Exchange-traded funds offer a convenient way to invest in sectors or niches that interest you. If you expect the retail industry to grow amid a global economic recovery, the SPDR S&P Retail (NYSE: XRT) ETF could save you a lot of trouble. Instead of trying to figure out which companies will perform best, you can use this ETF to invest in several dozen of them simultaneously.

The basics
ETFs often sport lower expense ratios than their mutual fund cousins. The retail ETF's expense ratio -- its annual fee -- is a rather low 0.35%.

This ETF has performed well, but it's also very young, with just more than four years on the books. It underperformed the S&P 500 in 2007 and 2008, then beat it by huge margins in 2009 and 2010. As with most investments, we can't expect outstanding performances in every quarter or year. Investors with conviction need to wait for their holdings to deliver. With a low turnover rate of 26%, this fund isn't frantically and frequently rejiggering its holdings, as many funds do.

What's in it?
Several of this ETF's components made strong contributions to its performance over the past year, although they aren't necessarily what you first think of when you think "retail." Netflix (Nasdaq: NFLX) more than tripled, as its quickly growing subscriber base took to lower-margin video streaming. Beauty specialist Ulta Salon (Nasdaq: ULTA), whose insiders have been buying its shares, more than doubled. Ulta sports around 350 locations now, but aims to have 3,000. (Nasdaq: PCLN) has been another winner, advancing more than 100% thanks to its double-digit growth rates, especially in international revenue.

Other companies didn't add much to the ETF's returns last year, but could have an effect in the years to come. Walgreen (NYSE: WAG) grew by 30% year over year, but that wasn't enough to beat the ETF's overall 40% gain. Fans expect Walgreen to keep growing, though, through innovations such as its own beer and wine brands and expanded grocery offerings. (In addition, as competitor RiteAid (NYSE: RAD) falters, Walgreen stands to gain more market share.)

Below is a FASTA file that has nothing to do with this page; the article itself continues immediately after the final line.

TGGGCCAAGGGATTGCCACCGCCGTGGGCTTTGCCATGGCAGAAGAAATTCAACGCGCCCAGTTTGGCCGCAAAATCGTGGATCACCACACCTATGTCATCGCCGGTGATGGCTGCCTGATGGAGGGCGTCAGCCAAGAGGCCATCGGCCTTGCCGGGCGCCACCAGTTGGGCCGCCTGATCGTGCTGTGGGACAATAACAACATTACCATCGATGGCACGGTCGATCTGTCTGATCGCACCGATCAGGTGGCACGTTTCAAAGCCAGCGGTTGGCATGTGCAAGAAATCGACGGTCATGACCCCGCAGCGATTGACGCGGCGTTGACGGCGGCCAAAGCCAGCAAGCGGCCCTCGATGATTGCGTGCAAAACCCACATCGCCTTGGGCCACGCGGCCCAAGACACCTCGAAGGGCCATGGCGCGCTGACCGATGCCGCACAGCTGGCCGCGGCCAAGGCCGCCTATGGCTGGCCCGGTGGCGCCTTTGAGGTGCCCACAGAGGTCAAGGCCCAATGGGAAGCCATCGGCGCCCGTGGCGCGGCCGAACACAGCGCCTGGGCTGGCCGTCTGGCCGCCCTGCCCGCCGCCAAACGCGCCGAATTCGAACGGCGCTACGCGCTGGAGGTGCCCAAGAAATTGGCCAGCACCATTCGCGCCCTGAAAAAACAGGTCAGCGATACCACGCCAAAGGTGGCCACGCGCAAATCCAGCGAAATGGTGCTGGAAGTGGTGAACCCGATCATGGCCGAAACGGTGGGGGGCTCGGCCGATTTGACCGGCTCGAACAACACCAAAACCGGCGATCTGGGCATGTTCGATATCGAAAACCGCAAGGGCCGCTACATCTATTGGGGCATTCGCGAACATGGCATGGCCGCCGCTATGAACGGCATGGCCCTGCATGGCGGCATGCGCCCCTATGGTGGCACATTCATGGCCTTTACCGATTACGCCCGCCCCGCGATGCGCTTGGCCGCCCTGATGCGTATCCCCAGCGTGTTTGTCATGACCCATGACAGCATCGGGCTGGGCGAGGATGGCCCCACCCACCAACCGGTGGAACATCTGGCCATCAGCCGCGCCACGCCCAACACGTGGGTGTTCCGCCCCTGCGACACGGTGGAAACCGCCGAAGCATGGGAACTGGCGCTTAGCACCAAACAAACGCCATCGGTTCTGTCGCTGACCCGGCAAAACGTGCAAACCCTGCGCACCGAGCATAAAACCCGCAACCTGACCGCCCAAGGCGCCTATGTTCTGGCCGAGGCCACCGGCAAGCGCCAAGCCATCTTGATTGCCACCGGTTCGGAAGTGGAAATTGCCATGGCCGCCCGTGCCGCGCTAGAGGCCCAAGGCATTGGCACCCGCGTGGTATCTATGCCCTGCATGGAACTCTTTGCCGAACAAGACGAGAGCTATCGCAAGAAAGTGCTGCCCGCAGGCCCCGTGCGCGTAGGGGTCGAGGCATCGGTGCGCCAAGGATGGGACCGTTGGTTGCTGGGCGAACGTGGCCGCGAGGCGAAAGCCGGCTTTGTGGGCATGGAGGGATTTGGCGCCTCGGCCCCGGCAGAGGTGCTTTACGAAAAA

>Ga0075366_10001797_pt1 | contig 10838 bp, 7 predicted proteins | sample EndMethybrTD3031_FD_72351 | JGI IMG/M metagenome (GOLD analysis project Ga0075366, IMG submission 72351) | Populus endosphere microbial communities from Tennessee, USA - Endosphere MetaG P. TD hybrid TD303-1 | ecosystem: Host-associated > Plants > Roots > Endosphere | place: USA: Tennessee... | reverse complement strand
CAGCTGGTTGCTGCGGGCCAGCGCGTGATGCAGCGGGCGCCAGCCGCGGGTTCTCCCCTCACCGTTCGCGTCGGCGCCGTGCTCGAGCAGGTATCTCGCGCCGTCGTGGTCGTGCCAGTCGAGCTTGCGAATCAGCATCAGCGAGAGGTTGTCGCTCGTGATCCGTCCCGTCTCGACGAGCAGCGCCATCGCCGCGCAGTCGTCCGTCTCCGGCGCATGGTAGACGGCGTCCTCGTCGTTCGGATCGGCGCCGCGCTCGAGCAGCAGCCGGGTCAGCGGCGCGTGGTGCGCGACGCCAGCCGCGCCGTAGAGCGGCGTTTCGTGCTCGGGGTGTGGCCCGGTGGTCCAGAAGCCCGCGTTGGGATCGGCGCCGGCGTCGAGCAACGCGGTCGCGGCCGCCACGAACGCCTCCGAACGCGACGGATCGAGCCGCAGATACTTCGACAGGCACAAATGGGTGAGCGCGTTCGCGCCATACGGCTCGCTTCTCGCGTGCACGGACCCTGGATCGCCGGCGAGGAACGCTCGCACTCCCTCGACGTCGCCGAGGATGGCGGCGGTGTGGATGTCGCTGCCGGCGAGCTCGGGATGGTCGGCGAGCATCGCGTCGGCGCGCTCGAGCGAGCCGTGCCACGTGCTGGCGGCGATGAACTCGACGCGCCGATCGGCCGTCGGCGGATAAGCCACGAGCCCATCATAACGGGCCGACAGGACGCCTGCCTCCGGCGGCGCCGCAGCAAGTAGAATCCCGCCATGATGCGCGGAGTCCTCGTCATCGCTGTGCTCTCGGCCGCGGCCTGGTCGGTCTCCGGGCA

The ETF holds 64 different securities, and unlike many ETFs, it's not dominated by big companies. Some 42% of its holdings are mid-caps, and 34% small caps, which are typically able to grow faster than large caps. It's also an equal-weighted index, meaning that a smaller operator, such as Ulta, is roughly equal in its influence to a big gun such as Walgreen.

The big picture
Retail can be a cyclical arena, but it's never going away, and in the long run, a basket of retailers should grow in value. A well-chosen ETF can grant you instant diversification across the industry -- and make investing in and profiting from the sector that much easier.

ETFs can help you find the way to better investing results. For great ETF investing ideas, check out The Motley Fool's special free report, " 3 ETFs Set to Soar During the Recovery ."

We Fools may not all hold the same opinions, but we all believe that considering a diverse range of insights makes us better investors.

Longtime Fool contributor Selena Maranjian owns shares of Netflix. Netflix and are Motley Fool Stock Advisor choices. The Fool owns shares of SPDR S&P Retail. Try any of our investing newsletter services free for 30 days. The Motley Fool is Fools writing for Fools.